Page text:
The Texture of a Day

texture001

 journal page – 8/7/07

Each day has its own texture, and I wear it like a cloak around my shoulders. Sometimes the fabric is woven from the remnants of the day before, but more often than not, I have managed in my sleep to unravel yesterday’s garment, and I start weaving again as I rise…

Today I found myself in front of William Holman Hunt’s painting, The Lady of Shalott, which is based on the poem by Alfred, Lord Tennyson. The poem tells the story of a woman who lives in a tower on the island of Shalott, on a river that leads to Camelot. She spends her days weaving a tapestry of the world outside her window, under a curse to view the landscape only by reflection through a mirror. Although she is happy to weave, she has come to realize that the outside world is full of love and beauty that she can never experience sequestered in her tower.

texture002

The Lady of Shalott
– William Holman Hunt (1827-1910)

One day as she is working at her loom, she hears the singing voice of gallant Sir Lancelot as he rides along the shore of the river and on impulse, turns to look directly through her window at him. At that moment, her tapestry begins to unravel and her mirror cracks. Fleeing her tower, she finds a boat in the river which she loosens from its moorings in order to float to Camelot where she can find life and love. She dies before she reaches her goal.

texture003

The Lady of Shalott
– John William Waterhouse (1849-1917)

There are numerous and diverse scholarly interpretations of Tennyson’s poem, ranging from reading it as a metaphor for the isolated artistic life to a statement on the role of women in Victorian society. The Pre-Raphaelite painters were attracted to the story for its Arthurian themes and depiction of tragic love. But today, Hunt’s painting of The Lady of Shalott reminded me of the importance of experiencing the fullness of the world and my life as I weave my own tapestry. Too often, I find myself adding or subtracting elements based on what I see in the mirrors others put in front of me. Sometimes those mirrors appear from the caverns of my distant past, and sometimes they’re bright, shiny new mirrors. Either way… the reflection is never as clear as the real thing.

Illustration Friday ~ Missing

missing
 

Fill the Spaces ~
10″ x 10″ x 1″ ~ mixed media on wood
Keeping Things Whole

In a field
I am the absence
of field.
This is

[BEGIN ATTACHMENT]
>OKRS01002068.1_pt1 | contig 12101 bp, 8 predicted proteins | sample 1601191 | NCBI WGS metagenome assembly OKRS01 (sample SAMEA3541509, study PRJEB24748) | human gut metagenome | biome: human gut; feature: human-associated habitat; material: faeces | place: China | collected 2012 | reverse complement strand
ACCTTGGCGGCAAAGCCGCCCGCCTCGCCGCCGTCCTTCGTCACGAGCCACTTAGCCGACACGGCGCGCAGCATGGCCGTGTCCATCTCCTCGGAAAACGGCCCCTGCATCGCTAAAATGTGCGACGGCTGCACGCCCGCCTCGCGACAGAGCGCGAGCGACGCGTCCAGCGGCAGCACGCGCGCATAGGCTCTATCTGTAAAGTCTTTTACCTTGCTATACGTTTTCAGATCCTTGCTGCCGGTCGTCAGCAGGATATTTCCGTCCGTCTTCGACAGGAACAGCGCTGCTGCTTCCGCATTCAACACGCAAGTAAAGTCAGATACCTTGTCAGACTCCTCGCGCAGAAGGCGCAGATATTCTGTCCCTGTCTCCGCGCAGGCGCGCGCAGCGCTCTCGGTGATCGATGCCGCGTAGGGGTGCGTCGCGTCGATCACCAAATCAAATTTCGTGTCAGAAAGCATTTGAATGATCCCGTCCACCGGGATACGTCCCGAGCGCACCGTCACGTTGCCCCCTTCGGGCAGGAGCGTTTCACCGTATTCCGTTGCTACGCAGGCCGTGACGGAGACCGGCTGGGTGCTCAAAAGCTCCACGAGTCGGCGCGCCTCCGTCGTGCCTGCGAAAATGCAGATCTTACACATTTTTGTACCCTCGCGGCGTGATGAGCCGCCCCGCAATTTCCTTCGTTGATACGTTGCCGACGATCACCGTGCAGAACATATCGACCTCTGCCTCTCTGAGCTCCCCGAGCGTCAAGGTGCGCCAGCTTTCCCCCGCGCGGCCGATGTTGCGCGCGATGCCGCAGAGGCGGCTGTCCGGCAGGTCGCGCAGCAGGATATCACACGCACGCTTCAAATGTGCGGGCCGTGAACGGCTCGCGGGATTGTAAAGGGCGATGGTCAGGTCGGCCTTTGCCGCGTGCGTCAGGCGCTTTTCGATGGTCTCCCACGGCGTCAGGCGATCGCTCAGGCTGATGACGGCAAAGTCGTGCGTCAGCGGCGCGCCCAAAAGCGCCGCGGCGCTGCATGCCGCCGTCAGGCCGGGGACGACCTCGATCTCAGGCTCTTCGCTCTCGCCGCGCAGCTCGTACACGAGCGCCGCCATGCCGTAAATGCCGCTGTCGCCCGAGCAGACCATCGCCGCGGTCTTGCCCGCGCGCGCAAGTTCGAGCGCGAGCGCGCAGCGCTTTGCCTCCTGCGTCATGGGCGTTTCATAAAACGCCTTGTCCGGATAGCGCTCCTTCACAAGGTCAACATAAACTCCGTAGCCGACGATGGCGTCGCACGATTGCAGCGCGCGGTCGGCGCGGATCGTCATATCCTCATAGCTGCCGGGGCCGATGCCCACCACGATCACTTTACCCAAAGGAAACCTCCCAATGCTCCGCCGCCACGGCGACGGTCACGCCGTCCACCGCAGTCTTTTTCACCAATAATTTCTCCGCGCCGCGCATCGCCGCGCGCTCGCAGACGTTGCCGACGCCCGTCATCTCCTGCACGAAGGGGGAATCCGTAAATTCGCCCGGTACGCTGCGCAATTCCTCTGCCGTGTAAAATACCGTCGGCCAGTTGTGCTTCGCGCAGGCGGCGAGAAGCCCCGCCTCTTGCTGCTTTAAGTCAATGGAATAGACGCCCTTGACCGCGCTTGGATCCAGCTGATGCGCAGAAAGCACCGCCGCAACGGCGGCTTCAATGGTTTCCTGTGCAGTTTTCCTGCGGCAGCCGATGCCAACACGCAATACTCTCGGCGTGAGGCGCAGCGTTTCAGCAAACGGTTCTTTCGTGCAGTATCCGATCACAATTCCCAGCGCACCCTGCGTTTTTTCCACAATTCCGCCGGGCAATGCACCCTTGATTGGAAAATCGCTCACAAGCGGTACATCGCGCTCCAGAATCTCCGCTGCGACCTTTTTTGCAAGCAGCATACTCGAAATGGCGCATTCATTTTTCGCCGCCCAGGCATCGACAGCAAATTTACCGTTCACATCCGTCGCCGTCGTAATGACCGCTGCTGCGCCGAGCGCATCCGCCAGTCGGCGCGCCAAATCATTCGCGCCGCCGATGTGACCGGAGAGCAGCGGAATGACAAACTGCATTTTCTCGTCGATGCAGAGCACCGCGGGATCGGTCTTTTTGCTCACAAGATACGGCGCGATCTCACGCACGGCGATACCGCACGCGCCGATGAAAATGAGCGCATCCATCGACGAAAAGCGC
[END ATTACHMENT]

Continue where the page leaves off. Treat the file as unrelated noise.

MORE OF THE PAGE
always the case.
Wherever I am
I am what is missing.

When I walk
I part the air
and always
the air moves in
to fill the spaces
where my body’s been.

We all have reasons
for moving.
I move
to keep things whole.

Mark Strand (1934 – )

Dear Diary

6a00e3982220a5883300e54f35ad138834-800wi
 

journal page -8/3/07
August has always marked a shift in my sensibilities. I feel wistful; I know summer is winding down, even in all its ripe glory. June and July are full of promise, extending towards an invisible horizon like some long highway across the plains. The road seems endless, I’m free to drive fast or slow, and the destination isn’t important. And then suddenly I arrive, covered in road dust with my hair in snarls, at August.

Once upon a time, when I and my siblings were little, our family would spend each July in Montauk in a little yellow cottage on the Block Island Sound. Our days revolved around sand, sun and sea, and our lullaby at night was the lapping or crashing of waves on the shore. It truly was blissful… and the memories of those summers are among those I revisit when I need to go to a “happy place.”

I also remember so vividly the sensation of returning from a month at the seashore and experiencing the August closeness of our backyard. After the free expanse of beaches and dunes and seagrass, everything seemed overgrown and overripe. The air was scented with rotting apples that lay beneath their tree, and inevitably I would step on one and feel it squish between the toes of my bare feet. And the noise! Crickets, cicadas, all manner of wing-strummers filled the space with a din that rose in crescendos over and over, the ocean waves replaced by waves of insect sounds.

This year, instead of allowing that melancholy of ending summer to taint my days, I am appreciating some of the wonders of August – the hundreds of birds flying though the forest, taking care of their families… the huge crows that land in my driveway and walk around in pairs like old folks on a boardwalk… the doe and her her two fawns who allowed us to pull up beside them at the side of the road and look at them for quite a long time before darting back into the woods… the delicious fresh fruit and vegetables that fill the farmers’ markets… the early morning walks with my dog watching the sun come up and filter through the trees… noticing the colors and the lights and the darks of the world around me…

Each day is a gift. Even in August.

© Copyright Carla Kurt - Designed by Pexeto